SEATTLE (10/15/14)--With rents and home prices continuing to trend higher, U.S. citizens are more often finding roommates to help drive down housing expenses.
About 32% of working-age adults--those ages 23 to 65--live in "doubled-up" households, according to the online real estate database site Zillow, based out of Seattle.
That number is up 25% from 2000 levels and 26% up from 1990. Zillow defines doubled-up households as those where at least two working-age, unmarried or un-partnered adults live together.
"Some individuals do choose to live with others for companionship," Zillow said in its report. "But the relatively lower individual incomes of employed adults living in doubled-up households, and the strong relationship between rental affordability and the share of adults in doubled-up households over time ... suggests that sharing living expenses is more than a matter of taste."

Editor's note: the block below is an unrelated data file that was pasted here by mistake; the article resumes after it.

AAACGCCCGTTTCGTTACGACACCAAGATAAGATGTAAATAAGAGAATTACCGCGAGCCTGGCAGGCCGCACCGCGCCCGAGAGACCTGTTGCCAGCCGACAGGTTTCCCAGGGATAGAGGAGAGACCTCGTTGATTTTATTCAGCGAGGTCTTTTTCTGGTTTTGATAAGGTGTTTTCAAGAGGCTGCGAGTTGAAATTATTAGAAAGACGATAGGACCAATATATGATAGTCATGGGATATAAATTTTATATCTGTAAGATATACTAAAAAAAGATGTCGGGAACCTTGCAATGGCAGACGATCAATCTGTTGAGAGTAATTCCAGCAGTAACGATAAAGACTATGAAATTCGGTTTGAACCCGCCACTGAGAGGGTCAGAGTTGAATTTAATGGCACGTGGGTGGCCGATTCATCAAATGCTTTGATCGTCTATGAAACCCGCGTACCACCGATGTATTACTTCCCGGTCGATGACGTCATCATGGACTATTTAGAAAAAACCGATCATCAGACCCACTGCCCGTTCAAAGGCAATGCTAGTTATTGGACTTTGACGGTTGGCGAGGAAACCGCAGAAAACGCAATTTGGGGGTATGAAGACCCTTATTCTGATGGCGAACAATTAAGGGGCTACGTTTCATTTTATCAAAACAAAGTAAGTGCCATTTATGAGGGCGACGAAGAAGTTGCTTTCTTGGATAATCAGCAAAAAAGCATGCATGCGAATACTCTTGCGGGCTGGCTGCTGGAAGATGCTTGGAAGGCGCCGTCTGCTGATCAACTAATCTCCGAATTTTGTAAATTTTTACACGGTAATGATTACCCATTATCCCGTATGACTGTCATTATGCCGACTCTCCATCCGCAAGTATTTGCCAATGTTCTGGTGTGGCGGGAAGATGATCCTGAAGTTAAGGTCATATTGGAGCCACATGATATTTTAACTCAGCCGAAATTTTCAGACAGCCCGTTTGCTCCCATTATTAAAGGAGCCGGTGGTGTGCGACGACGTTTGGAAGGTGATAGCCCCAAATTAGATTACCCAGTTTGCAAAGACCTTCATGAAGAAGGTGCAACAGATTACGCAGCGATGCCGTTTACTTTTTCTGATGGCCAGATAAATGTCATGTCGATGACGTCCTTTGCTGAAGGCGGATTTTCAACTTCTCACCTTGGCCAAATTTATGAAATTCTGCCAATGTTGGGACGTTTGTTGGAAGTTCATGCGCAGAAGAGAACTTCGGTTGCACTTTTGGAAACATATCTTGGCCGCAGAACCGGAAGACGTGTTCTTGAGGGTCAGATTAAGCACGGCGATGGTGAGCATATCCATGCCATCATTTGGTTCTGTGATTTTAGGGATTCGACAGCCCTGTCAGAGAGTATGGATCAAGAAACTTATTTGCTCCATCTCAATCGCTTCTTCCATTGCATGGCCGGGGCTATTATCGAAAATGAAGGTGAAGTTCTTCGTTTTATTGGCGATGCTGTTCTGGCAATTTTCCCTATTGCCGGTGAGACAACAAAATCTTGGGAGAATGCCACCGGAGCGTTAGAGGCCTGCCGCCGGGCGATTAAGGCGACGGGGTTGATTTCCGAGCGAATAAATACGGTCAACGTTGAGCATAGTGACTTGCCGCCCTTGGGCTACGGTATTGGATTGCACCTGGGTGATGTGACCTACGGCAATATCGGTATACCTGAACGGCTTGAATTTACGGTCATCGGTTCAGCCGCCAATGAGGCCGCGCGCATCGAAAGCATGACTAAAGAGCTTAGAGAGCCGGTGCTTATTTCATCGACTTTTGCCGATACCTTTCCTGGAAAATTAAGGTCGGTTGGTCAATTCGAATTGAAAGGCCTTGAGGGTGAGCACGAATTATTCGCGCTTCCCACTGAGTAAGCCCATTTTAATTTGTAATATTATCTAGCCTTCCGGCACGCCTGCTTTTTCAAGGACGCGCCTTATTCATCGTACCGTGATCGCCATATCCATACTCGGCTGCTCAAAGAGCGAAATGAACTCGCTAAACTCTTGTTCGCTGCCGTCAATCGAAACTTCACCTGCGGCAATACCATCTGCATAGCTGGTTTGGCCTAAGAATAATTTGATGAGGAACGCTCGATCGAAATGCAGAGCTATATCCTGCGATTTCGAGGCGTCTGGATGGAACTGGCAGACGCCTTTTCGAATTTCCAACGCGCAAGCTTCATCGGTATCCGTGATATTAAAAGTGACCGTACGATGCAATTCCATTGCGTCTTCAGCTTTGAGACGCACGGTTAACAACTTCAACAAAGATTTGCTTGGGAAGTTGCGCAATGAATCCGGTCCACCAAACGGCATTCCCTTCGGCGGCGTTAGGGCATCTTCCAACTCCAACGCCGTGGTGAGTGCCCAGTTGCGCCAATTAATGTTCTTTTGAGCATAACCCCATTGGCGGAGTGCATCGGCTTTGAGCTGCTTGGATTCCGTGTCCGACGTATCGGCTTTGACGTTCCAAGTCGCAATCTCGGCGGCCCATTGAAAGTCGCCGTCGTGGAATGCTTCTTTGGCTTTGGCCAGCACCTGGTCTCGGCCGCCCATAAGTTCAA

Zillow found that employed adults in the United States who live in doubled-up households earn only 76.3% of what the general working population makes, or about 76 cents for every dollar made by all working adults.
Further, the percentage of adults who live in doubled-up households increases in more expensive markets.
Americans also appear to be spending higher percentages of their incomes on housing, which also contributes to the higher rates of doubled-up households, Zillow said.
The average U.S. citizen who rents spends 29% of their income on rent, compared with 25% in 2000 and 24% in 1990.